Burchardt, Tania and Le Grand, Julian (2002) Constraint and opportunity: identifying voluntary non-employment. CASEbriefs, CASE/55. Centre for Analysis of Social Exclusion, London School of Economics and Political Science, London, UK.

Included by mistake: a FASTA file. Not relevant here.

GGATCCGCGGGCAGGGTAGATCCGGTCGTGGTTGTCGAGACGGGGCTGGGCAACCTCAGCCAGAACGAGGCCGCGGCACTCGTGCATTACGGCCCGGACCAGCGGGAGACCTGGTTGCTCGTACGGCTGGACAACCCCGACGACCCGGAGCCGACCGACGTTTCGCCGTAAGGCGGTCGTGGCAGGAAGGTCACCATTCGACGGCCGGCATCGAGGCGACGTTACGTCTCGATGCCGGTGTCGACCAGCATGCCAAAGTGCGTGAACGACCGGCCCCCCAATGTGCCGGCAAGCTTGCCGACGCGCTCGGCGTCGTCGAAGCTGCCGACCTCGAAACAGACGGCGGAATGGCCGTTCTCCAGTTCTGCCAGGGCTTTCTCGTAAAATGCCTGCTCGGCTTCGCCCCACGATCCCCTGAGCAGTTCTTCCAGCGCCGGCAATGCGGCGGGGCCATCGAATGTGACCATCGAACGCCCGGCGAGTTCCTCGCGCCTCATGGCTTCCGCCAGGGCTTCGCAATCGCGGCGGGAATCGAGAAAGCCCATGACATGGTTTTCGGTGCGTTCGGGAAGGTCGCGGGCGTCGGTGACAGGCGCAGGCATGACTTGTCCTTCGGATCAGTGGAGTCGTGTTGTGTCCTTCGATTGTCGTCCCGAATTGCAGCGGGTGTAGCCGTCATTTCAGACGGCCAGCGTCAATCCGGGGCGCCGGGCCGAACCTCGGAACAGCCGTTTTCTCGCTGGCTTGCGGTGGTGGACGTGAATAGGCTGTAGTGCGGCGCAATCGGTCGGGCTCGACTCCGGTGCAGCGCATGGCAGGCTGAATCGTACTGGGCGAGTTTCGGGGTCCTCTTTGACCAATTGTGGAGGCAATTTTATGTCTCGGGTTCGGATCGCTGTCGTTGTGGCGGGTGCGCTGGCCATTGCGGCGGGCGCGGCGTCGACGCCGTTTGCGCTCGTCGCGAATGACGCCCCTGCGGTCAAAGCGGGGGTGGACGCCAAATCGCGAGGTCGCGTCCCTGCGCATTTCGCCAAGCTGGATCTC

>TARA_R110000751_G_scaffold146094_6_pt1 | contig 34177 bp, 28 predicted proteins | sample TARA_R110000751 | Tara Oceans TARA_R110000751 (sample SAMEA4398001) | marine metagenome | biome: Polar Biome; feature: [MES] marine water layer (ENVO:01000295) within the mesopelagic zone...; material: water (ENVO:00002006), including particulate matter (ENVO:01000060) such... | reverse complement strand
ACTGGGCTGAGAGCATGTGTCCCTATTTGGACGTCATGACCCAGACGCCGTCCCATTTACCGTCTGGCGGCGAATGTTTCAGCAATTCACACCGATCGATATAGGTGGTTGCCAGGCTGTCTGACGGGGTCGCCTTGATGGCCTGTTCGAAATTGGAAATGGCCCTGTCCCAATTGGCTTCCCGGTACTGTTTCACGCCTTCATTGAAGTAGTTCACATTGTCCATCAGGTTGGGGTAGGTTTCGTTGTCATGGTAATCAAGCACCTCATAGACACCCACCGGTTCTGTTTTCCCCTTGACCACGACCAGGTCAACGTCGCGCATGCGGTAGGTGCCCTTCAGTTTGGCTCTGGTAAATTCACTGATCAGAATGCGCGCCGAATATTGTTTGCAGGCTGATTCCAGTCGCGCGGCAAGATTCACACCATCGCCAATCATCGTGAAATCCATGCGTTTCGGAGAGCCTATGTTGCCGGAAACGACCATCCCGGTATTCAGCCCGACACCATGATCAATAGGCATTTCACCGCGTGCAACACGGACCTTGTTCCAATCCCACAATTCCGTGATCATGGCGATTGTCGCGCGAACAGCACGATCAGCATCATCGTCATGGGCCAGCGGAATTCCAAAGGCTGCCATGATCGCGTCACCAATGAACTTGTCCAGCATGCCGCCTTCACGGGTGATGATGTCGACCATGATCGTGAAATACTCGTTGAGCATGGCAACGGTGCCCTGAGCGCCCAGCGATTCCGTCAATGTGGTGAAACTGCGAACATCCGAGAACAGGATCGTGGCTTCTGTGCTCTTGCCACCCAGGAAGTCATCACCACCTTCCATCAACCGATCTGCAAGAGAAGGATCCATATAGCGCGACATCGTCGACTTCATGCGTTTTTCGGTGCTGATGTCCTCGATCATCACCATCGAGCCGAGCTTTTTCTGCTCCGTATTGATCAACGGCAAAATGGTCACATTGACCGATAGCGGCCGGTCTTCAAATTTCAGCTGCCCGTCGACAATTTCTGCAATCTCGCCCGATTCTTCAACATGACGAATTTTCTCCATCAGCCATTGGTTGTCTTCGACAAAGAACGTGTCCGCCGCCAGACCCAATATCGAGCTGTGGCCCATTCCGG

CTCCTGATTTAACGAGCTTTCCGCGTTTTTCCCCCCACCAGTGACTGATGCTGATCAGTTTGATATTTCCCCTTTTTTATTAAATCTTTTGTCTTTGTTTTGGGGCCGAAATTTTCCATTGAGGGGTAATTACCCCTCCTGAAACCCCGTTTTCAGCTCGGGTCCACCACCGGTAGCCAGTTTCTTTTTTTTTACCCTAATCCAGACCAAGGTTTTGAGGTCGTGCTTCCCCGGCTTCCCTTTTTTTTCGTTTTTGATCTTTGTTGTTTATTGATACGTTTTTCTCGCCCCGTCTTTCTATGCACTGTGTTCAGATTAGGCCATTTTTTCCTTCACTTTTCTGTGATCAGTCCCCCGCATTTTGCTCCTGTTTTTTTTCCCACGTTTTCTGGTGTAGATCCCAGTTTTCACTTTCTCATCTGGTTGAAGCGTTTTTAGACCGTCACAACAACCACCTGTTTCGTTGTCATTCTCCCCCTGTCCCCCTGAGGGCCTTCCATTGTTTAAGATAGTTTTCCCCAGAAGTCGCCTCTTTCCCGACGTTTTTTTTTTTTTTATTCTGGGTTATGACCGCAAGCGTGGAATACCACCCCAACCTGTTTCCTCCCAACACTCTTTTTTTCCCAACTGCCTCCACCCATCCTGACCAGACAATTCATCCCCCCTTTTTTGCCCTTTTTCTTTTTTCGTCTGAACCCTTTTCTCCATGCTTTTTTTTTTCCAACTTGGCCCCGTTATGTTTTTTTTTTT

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This paper is an attempt to assess the extent to which the behaviour of an individual is the result of the constraints that he or she faces – factors beyond individual control - or the result of the exercise of his or her preferences. The study concentrates on participation or non-participation in employment, with non-participation defined broadly to include fulltime education, caring or early retirement, as well as unemployment. Following a discussion of potential methodological difficulties, data from the British Household Panel Study are used to construct models of the probability of being in employment, controlling for various constraints. Starting from the position that all non-employment is voluntary, possible constraints are introduced in layers corresponding to the degree to which they are regarded as beyond individual control. The layered approach allows for the fact that opinions vary as to what factors it is appropriate to regard as constraints. Predicted probabilities of being in employment are then compared to each individual’s actual state. If the model predicts that he or she has a high probability of being in work, and in fact he or she is not, then there is a prima facie case that she or he is voluntarily out of work. However, since there may be unobserved constraints, the outcome is cross-checked by starting from the opposite position, namely that all non-employment is involuntary, then gradually subtracting those for whom there is evidence of having chosen to be out of work. Only those who are found not to face significant constraints and who state that they do not want work can with confidence be asserted to be voluntarily non-employed. The results suggest that after taking into account as many constraints as possible, one-tenth of the non-employment in our sample is unambiguously voluntary, with a further one-tenth being indeterminate.
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